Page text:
First things first: it's pronounced 'simmel'. Wondering what the connection is between a singer-songwriter from Seattle with roots in the rock scene, and the Welsh word for 'simple'? Well, read on.  We recently chatted to Brian Fennell, the man behind the name, to get the lowdown on his self-titled debut album, which has just been released.

Hi Brian! I guess a good place to start is how you first got into music. You started playing piano as a kid – was that something you immediately got into, or were you forced to take lessons?

Ha! I was not forced! I was about 7 years old and came home from school and announced to my parents that I wanted to play viola. They gently steered me to the piano, that we already owned, and I immediately jumped into lessons.


You didn't start writing until a tragedy took place in your life at the age of 18 (your friend's death)... can you explain a little about that, and how you realised that songwriting was a cathartic experience?

She and I weren’t close, but we grew up in a small community so her death had a pretty profound affect on everyone. I remember going to the crash site after they had taken her away and it was such an out-of-body experience. I went home and started what would be my first song. I didn’t overthink it, it felt like a natural reaction to what I was feeling. It was therapeutic. Songwriting still serves this purpose for me today.


Another aspect of your songwriting – and indeed, your stage name – was influenced by the fact that you were adopted. Why is it so important for you to incorporate that into your music?

I write about identity a lot, and being adopted was sort of the beginning to my identity. I don’t know anything about my birth parents other than that they were Welsh by blood. Regardless of how we are raised and how much we know about our families’ pasts, there is a point where we don’t know anything and it goes blank. I’m inspired by that place and the questions that come from it.

Have you spent much time in/visited Wales yet, given your background?

I have only visited Wales once, and it wasn’t nearly long enough. I’m really looking forward to going back there for my first Welsh show in a few months!


Seattle and the Pacific North-West are obviously associated with the grunge and indie scenes – how much of a bearing did that have on your formative years?

I was too young to go to rock shows when grunge was in full swing, but growing up in Seattle gave me a sense of ownership and pride because of those artists. I was a huge fan of Soundgarden, and, of course, Nirvana.


You spent time in a band, Barcelona, before SYML came into being – what were the best and worst things about being in a band, and when did you realise that you were done?

The best part was the relationships I had with those guys, we were basically brothers. The hardest part was that we were basically married to each other. Being on the same page felt like the easiest and hardest thing to maintain. We were pouring our hearts into something creative but we were also running a business. It was a beautiful and formative time of my life, and one that prepared me to eventually go solo, which was unplanned. We stopped touring because we had grown the band to what we felt was its fullest potential, and that was enough for us.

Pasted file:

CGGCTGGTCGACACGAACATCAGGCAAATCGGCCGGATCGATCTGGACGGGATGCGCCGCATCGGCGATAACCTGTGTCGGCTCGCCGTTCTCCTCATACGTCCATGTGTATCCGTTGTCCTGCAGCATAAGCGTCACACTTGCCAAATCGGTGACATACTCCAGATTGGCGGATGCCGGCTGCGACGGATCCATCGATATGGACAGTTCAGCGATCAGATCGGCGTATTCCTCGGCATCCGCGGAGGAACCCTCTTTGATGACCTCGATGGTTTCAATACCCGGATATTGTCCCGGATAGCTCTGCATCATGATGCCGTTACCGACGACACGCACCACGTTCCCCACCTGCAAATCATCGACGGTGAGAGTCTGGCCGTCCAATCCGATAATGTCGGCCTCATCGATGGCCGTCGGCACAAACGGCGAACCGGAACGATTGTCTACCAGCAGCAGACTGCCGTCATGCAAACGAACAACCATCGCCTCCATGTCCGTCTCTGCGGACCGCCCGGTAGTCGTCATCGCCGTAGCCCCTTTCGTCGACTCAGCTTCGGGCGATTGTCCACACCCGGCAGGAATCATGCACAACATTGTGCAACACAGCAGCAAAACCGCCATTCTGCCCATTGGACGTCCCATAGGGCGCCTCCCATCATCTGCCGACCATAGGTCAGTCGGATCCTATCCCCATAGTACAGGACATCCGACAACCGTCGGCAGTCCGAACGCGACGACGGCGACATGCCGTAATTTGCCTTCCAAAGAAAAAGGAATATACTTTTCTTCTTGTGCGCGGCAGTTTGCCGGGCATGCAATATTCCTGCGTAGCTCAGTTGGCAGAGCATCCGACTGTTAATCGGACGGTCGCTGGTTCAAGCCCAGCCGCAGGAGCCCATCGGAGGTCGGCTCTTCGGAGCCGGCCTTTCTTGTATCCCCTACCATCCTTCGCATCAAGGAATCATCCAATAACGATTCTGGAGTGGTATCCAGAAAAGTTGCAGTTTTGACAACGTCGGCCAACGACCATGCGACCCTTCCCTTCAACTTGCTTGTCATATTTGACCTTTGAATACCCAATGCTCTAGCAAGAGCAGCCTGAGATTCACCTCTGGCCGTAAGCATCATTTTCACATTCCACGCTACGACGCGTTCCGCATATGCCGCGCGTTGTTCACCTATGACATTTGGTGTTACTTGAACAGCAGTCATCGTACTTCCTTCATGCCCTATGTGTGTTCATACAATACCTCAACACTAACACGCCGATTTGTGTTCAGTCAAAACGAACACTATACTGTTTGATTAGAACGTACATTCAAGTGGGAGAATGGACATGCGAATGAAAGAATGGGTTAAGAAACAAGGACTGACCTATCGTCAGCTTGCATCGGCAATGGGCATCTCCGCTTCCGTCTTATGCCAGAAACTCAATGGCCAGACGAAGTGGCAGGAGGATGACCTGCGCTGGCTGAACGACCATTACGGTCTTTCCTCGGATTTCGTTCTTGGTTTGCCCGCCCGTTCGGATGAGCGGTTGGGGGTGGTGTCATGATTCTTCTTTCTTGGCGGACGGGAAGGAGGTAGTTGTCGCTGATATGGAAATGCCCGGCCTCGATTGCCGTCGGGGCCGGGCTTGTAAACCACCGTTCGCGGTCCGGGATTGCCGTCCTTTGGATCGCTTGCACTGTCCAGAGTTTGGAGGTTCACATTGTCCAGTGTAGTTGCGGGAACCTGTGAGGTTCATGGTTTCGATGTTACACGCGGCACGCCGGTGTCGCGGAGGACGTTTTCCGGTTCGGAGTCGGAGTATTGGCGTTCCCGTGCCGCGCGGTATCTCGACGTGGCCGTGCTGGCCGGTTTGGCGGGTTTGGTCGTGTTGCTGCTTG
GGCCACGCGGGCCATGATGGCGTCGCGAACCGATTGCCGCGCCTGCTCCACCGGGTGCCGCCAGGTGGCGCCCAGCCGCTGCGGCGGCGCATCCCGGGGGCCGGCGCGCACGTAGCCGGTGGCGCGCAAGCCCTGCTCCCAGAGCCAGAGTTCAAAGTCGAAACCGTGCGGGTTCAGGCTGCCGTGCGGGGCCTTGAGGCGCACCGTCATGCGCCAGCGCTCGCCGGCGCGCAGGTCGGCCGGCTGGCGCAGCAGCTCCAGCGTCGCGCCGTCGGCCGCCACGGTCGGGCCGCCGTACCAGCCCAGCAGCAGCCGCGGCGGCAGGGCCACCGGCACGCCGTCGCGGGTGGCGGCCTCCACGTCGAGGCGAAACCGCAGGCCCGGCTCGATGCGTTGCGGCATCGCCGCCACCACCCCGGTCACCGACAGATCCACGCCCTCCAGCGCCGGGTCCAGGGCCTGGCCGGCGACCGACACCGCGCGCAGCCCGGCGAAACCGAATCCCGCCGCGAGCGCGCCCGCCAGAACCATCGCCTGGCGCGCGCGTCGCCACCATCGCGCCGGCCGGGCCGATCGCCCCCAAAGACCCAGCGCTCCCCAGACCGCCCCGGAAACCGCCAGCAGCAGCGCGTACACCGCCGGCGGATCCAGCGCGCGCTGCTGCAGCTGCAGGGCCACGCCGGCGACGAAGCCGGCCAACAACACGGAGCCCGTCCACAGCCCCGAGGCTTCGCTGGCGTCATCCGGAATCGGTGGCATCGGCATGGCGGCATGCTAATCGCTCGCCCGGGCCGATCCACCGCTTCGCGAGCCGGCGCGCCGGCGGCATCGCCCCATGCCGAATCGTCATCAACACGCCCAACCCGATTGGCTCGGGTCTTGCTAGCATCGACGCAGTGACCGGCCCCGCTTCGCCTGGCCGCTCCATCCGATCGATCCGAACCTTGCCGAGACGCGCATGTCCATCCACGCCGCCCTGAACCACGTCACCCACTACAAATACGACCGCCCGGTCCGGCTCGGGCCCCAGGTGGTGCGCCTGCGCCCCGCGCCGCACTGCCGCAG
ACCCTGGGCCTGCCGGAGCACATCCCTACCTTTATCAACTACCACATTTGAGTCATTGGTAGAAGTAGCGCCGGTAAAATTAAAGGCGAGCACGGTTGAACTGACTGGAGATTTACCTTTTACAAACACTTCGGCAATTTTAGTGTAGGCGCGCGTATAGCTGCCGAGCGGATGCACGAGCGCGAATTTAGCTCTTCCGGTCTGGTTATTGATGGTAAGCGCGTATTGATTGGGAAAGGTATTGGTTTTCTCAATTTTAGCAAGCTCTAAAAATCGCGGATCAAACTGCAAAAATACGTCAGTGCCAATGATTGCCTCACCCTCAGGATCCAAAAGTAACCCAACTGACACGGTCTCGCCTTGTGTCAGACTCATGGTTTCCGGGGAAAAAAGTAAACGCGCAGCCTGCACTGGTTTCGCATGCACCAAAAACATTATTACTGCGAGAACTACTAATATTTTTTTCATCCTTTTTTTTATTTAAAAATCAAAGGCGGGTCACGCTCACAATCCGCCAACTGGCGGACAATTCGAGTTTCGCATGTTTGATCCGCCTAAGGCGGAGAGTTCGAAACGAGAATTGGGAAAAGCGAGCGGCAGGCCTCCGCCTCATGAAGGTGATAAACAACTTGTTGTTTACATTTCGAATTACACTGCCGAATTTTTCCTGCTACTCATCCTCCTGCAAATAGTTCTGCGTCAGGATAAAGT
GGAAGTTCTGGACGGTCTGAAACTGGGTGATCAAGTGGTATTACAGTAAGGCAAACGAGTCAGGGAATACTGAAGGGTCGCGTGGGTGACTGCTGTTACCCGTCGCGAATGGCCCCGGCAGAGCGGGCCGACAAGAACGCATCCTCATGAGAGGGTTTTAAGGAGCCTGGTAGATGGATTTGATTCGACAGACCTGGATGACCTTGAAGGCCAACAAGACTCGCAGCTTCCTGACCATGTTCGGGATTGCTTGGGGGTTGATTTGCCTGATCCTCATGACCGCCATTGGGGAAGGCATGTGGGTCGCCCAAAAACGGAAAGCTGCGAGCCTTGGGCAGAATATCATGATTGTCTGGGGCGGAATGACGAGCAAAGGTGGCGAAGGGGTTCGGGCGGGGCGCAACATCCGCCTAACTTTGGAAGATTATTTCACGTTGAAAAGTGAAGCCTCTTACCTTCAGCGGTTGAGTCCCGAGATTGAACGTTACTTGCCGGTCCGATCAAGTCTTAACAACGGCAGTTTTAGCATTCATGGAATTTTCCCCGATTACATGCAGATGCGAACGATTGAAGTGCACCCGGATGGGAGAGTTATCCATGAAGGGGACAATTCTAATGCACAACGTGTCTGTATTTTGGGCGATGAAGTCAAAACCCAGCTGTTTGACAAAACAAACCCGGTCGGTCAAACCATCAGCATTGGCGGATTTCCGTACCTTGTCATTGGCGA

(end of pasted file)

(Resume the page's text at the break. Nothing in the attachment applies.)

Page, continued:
Who would you describe as your greatest influence, musically?

Probably Jeff Buckley. He basically taught me how to sing.


I know that becoming a father has influenced your songwriting, as heard on the beautiful 'Connor'. How do you think you've changed as a writer/person?

Becoming a parent is probably the largest and clearest mirror you could ever find yourself in front of. I’ve learned a lot of things about myself, and most of them aren’t positive. Really putting someone else in front of your own wishes and desires is one of the hardest things I’ve ever been through. It’s beautiful and I am thankful for the privilege it is to be a parent.


'Where's My Love' has proven a huge hit for you – what do you think it is about that song that people connected with?

It was unintentional. If I had to pick one thing, I think people connect to sad music on a deep level. It’s like an itch being scratched. It’s cathartic. It also doesn’t try to answer any questions or say that everything will be ok, which is a kind of unusually peaceful.


How did that song come together?

Where’s My Love came out very fast. It was a typical rainy Seattle day and I was staring out the window while I wrote the original piano part. The vocals and lyrics felt awkward at first because of the spacing, but when they settled it felt like this mournful anthem that really matched the weather.


What's the best thing that anyone could say about your music?

That they cry uncontrollably while listening.

Finally, what do you ultimately want people to get from your album?

This album is a snapshot of the last few years of my life both lyrically and musically. I would be equally happy if someone only liked one song because of a guitar part as if they connected to each song on a deep spiritual level. I’m proud of the album.

'SYML' is out now. You can also catch him live when he plays Dublin's Button Factory on October 12th.